take leave to apply to the appropriate court of appeals for
authorization to make a second or successive petition in
district court. In this case, Anderson did not file the
appropriate plea for consideration in the Sixth Circuit
before filing a successive habeas petition in district court,
and therefore the district court does not have the
jurisdiction to consider this claim before the Sixth Circuit
authorizes it. Burton v. Stewart, 549 U.S. 147, 152
(2007); Docket No. 38, PageID 324. Because this petition
rests on materially the same circumstances as the previous
resolved petition it should be transferred to the Sixth
Circuit for consideration as a second or successive petition.
In re Sims, 111 F.3d 45, 47 (6th Cir. 1997).
States statutory law does not define “second or
successive” petitions by their time of filing, but
rather whether the claims brought in this petition have been
previously adjudicated by a United States Court. 28 U.S.C.
§ 2244(a); In re Wogenstahl, 902 F.3d 621, 627
(6th Cir. 2018). If a district court has previously addressed
each claim and the claims have not materially changed since
that initial judgment, any following review of a petition is
to be second and successive, requiring Sixth Circuit
authorization. Stewart v. Martinez-Villareal, 523
U.S. 637, 643 (1998); In re Wogenstahl, 902 F.3d at
627. McClesky v. Zant categorizes these types of
petitions as those that “abuse the writ” - they
raise claims that could have been brought in previous
petitions and were excluded due to abandonment or neglect.
499 U.S. 467, 470 (1991).
first filed claim, which is at issue in this case, included
two counts of ineffective trial counsel, the first for
failing to ensure that Petitioner's plea was knowing and
voluntary and the second for failure to request a medical
examination. Docket No. 1, PageID 2. The first filed petition
included a count for abuse of due process arguing Petitioner
was not competent when he was convicted. Docket No. 26,
PageID 92. While the due process claim is not identical to
the other petition, as the first two claims were, the due
process claim does not fall within the exception provided by
In re Wogenstahl, that if the events giving rise to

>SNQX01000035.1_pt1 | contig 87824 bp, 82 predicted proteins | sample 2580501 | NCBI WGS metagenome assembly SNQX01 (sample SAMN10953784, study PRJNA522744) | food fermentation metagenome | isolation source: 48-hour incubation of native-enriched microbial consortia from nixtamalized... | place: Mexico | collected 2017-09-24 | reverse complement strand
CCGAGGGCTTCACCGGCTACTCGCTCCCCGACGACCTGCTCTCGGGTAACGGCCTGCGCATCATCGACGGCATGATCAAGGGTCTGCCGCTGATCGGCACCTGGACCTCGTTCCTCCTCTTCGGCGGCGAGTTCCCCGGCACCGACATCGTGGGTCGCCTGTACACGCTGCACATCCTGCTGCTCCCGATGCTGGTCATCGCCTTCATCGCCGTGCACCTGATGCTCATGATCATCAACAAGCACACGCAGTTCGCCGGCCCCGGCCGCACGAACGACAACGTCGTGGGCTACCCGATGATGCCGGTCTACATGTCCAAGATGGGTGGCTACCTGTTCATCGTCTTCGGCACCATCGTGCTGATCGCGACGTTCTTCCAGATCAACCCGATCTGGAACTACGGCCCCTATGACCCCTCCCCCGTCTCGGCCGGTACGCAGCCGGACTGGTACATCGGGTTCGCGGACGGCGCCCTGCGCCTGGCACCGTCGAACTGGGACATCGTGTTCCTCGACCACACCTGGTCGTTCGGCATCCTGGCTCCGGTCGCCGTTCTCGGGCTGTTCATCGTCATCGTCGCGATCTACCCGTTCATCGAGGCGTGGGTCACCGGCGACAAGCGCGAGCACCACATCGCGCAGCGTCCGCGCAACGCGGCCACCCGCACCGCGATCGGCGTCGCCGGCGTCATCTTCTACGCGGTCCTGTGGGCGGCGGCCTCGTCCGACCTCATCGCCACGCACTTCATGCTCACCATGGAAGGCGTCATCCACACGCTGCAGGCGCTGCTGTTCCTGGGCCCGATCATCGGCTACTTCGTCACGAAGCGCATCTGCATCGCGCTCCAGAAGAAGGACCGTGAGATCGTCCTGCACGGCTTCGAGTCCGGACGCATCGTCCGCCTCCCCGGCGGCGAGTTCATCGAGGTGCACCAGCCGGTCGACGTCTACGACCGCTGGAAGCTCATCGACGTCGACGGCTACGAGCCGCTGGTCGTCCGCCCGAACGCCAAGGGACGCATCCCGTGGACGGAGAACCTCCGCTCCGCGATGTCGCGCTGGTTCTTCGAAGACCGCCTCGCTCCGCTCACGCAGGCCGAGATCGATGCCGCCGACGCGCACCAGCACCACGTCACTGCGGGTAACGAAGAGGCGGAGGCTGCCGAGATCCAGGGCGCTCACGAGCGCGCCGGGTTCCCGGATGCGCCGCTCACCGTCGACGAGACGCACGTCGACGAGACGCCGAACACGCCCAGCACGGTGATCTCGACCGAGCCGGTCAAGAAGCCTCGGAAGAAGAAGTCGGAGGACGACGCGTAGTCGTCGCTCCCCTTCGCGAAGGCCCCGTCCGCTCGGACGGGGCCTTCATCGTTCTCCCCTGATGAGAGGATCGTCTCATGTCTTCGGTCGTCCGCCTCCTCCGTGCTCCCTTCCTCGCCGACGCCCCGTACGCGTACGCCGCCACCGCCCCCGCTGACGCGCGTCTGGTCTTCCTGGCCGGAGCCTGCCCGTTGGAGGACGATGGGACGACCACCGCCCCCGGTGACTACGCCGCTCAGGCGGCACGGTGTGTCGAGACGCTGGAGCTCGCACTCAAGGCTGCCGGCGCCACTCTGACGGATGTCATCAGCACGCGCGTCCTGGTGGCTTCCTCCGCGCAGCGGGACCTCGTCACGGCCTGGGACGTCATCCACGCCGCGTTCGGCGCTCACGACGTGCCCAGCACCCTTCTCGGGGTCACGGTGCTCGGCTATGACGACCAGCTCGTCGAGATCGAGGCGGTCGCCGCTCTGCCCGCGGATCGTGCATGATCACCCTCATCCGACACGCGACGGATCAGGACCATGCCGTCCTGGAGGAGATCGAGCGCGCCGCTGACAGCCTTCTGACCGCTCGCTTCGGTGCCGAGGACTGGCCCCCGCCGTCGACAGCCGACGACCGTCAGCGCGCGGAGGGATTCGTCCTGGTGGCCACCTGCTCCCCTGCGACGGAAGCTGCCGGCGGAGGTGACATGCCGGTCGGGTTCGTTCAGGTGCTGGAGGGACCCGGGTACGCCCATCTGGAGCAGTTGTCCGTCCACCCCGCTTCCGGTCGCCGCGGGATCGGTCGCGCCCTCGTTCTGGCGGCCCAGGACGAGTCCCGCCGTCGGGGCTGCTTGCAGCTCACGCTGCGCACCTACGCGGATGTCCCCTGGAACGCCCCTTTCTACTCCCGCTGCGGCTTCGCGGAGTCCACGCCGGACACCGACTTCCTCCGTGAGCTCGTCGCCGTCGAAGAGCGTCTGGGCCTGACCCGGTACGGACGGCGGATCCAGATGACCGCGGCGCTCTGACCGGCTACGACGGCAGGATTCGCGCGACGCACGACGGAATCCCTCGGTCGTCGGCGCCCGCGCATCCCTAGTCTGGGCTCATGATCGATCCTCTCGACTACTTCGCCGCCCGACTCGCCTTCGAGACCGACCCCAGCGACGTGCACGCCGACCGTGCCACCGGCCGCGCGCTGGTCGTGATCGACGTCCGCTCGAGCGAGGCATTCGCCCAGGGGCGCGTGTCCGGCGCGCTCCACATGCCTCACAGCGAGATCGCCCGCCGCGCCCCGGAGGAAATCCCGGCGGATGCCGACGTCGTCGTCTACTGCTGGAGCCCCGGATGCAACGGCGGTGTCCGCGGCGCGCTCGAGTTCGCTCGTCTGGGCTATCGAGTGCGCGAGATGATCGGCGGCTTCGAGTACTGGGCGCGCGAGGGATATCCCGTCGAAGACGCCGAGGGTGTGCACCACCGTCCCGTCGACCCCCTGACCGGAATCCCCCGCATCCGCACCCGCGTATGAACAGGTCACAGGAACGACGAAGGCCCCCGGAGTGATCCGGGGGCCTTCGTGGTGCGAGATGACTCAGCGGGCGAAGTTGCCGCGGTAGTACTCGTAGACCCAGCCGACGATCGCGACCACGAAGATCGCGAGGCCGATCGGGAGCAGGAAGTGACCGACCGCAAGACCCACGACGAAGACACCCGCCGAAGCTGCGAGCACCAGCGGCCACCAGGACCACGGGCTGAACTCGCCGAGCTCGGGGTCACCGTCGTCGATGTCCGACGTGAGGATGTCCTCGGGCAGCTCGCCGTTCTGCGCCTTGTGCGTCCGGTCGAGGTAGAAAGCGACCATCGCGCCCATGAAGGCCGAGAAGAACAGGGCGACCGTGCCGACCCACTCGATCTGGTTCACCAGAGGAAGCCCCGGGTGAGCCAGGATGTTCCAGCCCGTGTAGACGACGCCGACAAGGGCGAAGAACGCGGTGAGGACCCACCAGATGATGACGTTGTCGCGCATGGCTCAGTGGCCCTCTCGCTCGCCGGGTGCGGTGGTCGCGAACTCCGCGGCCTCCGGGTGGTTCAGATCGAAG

the second petition were not yet ripe for litigation, the
second petition would not be successive. 902 F.3d at 627.
case, all material information to the habeas corpus claim was
available at the time of the first filing, and this exception
does not apply because Petitioner abused the writ by not
including this claim in the petition litigated first. 28
U.S.C. §2244(a). The habeas petition filed second was
adjudicated on the merits before the first-filed petition was
decided, except for the immaterial due process claim. The
first-filed petition made the same claims as the second-filed
and thus is considered a successive petition even though
argues that the petitions were materially different because
of the difference in Petitioner's legal representation
between the first and second filings. Docket No. 40, PageID
330. In the second filed petition, Anderson filed pro se and
represented himself in court. Petitioner was appointed
counsel in the first filed petition. Docket No. 38, PageID
322-23. Anderson argues that a petitioner cannot litigate
both pro se and with counsel at the same time, and so he must
be able to choose by which means to proceed. Jones v.
Bradshaw, 326 F.Supp.2d 857, 858 (N.D. Ohio 2004);
Docket No. 40, PageID 330. However, this argument is
unpersuasive because in Jones, the petitioner's
multiple claims arose before litigation of any of the claims,
and necessarily the petitioner had to choose between pro se
litigation and representative legal counsel. 326 F.Supp.2d at
858; Docket No. 40, PageID ...